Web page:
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Are humans unique or are we 'just another ape'?

Birmingham Salon - Wednesday 8 December 6.30pm The Studio, Cannon Street, Birmingham B2 5EP

Birmingham Salon welcomes Helene Guldberg, author 'Just Another Ape?' and Jeremy Taylor, author 'Not a Chimp' to discuss the notion of human uniqueness, rights for apes, and the role of language in human development. 

Today, the belief that human beings are special is distinctly out of
fashion. Almost everyday we are presented with new revelations about how animals are so much more like us than we ever imagined. The argument is at its most powerful when it comes to our closest living relatives - the great apes.

Should we extend the concept of "rights" to apes and, perhaps, other primates? The philosopher Peter Singer argued from a strictly utilitarian perspective that any animal for which there was proof they could feel pain should have the right not to endure cruelty and torture, nor be the subject of animal experimentation. More recently allied activist groups have campaigned in Austria, New Zealand and Spain for rights for chimpanzees to be enshrined in law and for chimpanzees to be acknowledged as "nearly human" - in direct comparison with young children, the mentally frail, or the criminally insane.

Jeremy will argue that the latest reports from the cognitive science front-line suggest we humans are cognitively unique after all - a dirty thought in many circles these past decades. That, because rights only make sense if you understand them as a concept, understand that they have to be fought for and often forcibly extracted from those who hold the reins of power, that they need to be protected and are part of a social contract that comes with rules and obligations, they are a uniquely human social construct - as flawed as it may be - and we should put aside such distractions as "ape rights" in search of other forms of adequate protection for the host of plant and animal species now at risk on the planet.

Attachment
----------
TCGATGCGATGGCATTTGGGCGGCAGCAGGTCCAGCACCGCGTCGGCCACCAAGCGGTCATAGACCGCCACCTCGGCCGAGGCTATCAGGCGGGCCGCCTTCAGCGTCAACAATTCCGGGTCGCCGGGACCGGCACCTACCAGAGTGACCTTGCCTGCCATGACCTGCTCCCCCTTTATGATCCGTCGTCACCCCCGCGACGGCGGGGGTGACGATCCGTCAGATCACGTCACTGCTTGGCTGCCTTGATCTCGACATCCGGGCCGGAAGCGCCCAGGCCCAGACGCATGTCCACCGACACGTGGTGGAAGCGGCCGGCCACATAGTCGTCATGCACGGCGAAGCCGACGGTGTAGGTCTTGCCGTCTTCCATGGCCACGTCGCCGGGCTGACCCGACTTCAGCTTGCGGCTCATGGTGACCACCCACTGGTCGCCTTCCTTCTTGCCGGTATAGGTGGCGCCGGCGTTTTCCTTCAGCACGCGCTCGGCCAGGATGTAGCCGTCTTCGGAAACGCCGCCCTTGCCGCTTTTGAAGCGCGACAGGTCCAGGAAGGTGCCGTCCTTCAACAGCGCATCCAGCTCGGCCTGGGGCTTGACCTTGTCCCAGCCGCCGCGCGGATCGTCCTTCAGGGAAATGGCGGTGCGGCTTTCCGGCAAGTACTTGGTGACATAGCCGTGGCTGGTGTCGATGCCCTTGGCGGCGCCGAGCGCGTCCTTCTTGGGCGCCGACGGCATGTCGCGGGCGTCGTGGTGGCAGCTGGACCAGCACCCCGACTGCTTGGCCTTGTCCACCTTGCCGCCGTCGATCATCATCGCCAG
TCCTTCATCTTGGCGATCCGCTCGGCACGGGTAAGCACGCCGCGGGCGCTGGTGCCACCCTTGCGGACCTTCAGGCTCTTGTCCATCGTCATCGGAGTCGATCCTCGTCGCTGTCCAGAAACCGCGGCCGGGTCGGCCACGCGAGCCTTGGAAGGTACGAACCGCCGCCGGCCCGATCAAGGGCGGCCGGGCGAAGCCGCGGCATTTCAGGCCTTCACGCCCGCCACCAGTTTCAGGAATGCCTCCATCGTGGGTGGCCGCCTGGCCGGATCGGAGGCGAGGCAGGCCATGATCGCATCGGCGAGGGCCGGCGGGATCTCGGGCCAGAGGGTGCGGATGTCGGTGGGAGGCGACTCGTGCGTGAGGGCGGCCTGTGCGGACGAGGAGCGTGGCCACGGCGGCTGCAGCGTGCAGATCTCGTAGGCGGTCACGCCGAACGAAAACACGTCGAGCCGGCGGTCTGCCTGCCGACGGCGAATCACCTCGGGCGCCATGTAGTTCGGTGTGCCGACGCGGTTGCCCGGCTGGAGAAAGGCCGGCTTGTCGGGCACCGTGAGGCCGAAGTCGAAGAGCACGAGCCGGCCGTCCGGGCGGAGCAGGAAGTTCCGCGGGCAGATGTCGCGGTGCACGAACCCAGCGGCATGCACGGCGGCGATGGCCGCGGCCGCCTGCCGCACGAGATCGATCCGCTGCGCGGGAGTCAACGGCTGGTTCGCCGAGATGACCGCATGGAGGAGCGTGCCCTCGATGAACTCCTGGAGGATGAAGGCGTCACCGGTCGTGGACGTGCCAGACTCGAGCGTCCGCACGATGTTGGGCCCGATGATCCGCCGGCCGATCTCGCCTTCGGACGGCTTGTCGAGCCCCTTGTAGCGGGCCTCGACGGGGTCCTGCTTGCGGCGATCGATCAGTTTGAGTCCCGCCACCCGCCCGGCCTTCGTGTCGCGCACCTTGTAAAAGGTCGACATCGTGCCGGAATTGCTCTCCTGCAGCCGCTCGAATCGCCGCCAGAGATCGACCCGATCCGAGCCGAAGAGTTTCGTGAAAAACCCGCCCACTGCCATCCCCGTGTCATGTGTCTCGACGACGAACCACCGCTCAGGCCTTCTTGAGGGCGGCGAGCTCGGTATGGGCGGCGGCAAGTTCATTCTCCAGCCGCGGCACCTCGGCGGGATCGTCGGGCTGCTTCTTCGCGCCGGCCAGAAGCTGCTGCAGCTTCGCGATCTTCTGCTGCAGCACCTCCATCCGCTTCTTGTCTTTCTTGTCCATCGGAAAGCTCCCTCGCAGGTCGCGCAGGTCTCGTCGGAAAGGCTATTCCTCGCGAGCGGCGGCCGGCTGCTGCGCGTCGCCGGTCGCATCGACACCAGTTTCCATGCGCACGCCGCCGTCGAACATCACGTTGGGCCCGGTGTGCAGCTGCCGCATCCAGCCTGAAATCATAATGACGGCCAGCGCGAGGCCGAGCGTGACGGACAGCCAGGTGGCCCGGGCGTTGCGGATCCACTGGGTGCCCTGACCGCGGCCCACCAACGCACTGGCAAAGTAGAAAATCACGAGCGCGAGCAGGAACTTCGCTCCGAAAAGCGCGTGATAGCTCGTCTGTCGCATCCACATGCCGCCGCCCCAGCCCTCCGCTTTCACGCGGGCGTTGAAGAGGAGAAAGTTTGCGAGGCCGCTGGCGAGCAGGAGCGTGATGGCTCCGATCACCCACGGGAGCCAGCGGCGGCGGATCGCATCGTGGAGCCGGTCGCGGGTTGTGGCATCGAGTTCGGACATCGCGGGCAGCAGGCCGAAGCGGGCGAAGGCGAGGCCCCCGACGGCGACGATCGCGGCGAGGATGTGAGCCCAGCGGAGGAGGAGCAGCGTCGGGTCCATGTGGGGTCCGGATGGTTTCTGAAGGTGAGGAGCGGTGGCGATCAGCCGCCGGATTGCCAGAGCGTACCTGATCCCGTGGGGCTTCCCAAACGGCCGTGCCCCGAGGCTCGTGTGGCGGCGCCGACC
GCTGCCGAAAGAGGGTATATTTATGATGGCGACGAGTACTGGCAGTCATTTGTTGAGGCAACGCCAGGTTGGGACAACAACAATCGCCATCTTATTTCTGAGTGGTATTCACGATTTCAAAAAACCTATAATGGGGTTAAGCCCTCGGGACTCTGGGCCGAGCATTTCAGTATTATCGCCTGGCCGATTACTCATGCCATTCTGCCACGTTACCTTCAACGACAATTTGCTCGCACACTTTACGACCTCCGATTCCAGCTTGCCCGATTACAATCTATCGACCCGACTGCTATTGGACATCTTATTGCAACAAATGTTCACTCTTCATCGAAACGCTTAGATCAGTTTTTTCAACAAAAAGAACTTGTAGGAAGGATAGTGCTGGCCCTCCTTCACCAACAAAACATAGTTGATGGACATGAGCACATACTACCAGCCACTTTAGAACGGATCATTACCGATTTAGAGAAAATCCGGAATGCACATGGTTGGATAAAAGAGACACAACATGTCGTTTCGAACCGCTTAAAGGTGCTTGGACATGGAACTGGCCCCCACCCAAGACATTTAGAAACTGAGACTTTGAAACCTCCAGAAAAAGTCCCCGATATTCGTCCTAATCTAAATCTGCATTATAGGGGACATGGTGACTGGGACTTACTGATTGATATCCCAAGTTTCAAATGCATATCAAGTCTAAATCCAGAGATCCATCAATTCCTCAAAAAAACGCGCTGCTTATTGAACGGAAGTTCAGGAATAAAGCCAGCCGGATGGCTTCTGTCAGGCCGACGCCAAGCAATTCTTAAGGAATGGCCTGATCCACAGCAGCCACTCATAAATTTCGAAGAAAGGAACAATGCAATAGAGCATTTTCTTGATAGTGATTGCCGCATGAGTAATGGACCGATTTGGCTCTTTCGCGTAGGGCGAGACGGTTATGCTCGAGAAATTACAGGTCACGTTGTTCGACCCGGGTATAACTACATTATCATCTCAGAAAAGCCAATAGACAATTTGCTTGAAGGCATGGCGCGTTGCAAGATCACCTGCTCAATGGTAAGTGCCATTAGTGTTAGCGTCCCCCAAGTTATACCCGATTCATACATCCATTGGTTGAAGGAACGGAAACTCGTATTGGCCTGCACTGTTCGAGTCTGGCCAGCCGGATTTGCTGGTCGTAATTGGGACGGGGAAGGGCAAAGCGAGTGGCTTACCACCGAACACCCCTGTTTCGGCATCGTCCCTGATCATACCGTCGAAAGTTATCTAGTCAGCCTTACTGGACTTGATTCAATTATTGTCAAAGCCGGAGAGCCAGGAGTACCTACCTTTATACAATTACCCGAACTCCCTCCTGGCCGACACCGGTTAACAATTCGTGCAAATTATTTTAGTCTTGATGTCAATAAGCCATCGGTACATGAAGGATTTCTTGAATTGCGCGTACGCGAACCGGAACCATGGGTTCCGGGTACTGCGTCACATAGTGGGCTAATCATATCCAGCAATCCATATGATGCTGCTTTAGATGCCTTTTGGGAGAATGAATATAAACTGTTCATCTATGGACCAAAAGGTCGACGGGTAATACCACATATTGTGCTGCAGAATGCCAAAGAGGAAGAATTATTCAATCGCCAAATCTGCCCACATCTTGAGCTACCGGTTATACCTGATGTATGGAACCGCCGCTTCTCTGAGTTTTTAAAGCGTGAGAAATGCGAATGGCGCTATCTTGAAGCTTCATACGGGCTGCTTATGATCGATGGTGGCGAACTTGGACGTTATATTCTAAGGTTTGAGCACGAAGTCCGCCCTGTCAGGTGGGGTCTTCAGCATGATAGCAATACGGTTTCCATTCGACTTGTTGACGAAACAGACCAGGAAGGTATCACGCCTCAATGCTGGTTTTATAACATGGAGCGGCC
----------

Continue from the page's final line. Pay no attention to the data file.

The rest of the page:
Helene argues that whatever first impressions might tell us, apes are really not 'just like us'. Science has provided strong evidence that the boundaries between us and other species are vast.

Unless we hold on to the belief in our exceptional abilities we will
never be able to envision or build a better future - in which case we might as well all be monkeys.

Helene will focus on her chapter on 'Language and Communication' where she argues that ape communications have been wrongly elevated to the status of human language.

All welcome


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